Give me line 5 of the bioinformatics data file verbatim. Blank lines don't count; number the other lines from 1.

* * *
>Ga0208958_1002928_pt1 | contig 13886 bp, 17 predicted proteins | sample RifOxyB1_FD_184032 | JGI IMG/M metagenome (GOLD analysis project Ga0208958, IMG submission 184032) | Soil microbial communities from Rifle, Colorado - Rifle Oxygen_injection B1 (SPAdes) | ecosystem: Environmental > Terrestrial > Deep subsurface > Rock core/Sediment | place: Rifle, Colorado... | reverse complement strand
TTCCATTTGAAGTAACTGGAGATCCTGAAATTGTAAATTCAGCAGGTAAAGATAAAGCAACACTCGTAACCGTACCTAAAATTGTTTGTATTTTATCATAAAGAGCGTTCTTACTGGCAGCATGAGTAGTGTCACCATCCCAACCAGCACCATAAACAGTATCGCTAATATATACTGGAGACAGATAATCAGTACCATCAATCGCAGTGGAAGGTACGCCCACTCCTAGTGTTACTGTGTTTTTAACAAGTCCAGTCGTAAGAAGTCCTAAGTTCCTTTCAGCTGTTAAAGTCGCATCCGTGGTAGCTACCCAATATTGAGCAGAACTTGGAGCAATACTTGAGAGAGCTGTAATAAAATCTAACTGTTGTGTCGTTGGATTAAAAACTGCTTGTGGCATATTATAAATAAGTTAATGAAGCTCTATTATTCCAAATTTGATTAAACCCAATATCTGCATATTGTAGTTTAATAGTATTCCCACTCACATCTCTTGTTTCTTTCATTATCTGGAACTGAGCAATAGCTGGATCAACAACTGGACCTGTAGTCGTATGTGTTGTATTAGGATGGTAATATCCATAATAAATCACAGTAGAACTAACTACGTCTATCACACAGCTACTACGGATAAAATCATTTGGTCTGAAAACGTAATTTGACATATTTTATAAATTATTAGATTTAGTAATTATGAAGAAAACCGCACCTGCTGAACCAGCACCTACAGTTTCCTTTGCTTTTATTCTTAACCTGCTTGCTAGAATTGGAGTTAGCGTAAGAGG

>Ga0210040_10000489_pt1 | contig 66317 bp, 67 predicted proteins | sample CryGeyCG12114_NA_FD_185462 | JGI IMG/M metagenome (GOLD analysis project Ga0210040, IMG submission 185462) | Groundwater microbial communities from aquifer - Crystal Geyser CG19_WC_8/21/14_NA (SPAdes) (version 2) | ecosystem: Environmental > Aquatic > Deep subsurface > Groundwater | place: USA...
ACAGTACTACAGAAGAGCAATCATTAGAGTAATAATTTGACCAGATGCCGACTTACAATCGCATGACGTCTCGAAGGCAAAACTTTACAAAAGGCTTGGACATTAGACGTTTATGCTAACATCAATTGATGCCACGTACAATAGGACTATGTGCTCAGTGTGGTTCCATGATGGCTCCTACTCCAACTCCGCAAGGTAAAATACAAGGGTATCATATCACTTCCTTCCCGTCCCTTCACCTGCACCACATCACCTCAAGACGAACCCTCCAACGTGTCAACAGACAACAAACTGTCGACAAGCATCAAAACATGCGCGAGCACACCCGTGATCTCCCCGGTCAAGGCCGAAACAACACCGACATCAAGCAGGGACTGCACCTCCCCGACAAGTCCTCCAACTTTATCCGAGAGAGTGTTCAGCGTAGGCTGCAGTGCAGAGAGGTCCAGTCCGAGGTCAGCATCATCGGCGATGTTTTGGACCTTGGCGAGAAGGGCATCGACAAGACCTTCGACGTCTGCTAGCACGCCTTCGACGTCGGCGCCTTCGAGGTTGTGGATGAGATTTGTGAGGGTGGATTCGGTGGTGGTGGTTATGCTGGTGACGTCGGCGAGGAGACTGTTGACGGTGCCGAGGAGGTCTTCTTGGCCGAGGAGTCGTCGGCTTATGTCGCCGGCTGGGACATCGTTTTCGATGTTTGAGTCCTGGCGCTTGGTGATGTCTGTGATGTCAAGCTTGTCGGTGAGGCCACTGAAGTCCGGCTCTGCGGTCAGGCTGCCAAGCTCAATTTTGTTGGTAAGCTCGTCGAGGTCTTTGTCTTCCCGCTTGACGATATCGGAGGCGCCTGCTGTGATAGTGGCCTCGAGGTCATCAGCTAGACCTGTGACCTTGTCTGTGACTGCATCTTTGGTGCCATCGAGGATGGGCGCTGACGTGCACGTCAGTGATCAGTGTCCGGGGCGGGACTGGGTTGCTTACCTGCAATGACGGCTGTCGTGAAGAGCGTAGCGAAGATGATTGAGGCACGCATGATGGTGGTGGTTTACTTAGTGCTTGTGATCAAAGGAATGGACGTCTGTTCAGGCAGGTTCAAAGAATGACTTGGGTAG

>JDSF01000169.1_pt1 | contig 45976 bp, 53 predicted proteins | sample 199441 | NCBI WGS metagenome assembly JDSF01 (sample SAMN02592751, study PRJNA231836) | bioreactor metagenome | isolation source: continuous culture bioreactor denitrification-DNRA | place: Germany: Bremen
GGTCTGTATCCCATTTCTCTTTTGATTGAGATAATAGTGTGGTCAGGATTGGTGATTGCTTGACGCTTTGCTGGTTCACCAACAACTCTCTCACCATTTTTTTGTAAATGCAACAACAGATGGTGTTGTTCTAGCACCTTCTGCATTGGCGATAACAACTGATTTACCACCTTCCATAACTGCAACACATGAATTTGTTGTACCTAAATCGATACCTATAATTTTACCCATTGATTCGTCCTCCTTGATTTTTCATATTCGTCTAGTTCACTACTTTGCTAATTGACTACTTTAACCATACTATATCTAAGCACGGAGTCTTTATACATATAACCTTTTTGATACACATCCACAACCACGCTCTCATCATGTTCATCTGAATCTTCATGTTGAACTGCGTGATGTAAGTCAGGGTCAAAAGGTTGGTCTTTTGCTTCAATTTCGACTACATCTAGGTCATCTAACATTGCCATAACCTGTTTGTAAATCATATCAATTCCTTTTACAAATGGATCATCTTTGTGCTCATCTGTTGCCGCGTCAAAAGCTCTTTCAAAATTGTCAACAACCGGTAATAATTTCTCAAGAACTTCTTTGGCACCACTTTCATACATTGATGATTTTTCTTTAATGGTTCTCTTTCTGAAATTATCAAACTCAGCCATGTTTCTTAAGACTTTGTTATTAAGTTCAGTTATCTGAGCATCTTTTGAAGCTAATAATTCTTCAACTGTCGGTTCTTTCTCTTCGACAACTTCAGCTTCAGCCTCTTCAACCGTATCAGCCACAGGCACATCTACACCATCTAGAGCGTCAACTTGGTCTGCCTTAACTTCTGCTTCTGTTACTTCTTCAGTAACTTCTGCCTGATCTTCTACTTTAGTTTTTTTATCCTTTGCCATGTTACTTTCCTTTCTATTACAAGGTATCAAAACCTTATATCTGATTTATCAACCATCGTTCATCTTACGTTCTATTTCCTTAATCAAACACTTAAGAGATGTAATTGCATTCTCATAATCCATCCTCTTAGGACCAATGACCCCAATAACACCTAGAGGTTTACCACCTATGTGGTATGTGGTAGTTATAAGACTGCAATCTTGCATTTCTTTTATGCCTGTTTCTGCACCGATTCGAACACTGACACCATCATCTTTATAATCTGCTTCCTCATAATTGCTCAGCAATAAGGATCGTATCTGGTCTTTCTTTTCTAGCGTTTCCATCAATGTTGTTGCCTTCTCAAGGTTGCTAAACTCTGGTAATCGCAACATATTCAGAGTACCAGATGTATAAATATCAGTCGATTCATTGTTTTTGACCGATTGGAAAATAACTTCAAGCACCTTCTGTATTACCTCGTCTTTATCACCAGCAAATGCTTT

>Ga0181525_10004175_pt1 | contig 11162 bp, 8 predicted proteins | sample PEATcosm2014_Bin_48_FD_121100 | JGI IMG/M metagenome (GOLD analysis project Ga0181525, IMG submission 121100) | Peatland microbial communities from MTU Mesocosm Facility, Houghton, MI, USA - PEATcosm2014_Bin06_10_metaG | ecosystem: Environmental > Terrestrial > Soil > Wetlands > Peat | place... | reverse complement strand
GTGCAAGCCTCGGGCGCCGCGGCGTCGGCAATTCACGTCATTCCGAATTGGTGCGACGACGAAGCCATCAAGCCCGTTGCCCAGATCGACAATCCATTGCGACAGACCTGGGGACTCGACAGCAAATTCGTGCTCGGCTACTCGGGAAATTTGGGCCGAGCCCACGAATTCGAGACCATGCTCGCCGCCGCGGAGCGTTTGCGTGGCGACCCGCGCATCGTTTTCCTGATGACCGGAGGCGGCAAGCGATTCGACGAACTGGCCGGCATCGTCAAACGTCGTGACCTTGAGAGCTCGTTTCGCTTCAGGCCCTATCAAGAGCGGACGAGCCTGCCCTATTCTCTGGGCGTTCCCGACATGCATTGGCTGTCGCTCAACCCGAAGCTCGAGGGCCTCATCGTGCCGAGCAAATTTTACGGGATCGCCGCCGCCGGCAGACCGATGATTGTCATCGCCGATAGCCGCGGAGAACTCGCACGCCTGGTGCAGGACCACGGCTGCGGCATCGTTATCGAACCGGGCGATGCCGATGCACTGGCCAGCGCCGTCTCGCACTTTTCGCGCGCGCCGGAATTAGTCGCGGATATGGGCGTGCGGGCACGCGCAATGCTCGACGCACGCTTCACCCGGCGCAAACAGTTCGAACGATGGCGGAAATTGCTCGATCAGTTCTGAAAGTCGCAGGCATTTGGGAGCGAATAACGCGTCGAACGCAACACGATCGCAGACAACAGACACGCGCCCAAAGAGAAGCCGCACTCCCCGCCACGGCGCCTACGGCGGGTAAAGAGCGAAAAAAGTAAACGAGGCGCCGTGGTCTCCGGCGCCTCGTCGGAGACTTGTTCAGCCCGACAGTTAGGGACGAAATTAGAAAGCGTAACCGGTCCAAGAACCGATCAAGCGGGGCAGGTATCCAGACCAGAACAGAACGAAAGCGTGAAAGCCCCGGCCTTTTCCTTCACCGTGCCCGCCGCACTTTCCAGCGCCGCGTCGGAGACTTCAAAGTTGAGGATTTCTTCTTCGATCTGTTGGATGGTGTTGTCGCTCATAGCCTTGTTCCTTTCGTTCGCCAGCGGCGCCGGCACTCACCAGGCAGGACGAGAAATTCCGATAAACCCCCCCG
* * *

>JDSF01000169.1_pt1 | contig 45976 bp, 53 predicted proteins | sample 199441 | NCBI WGS metagenome assembly JDSF01 (sample SAMN02592751, study PRJNA231836) | bioreactor metagenome | isolation source: continuous culture bioreactor denitrification-DNRA | place: Germany: Bremen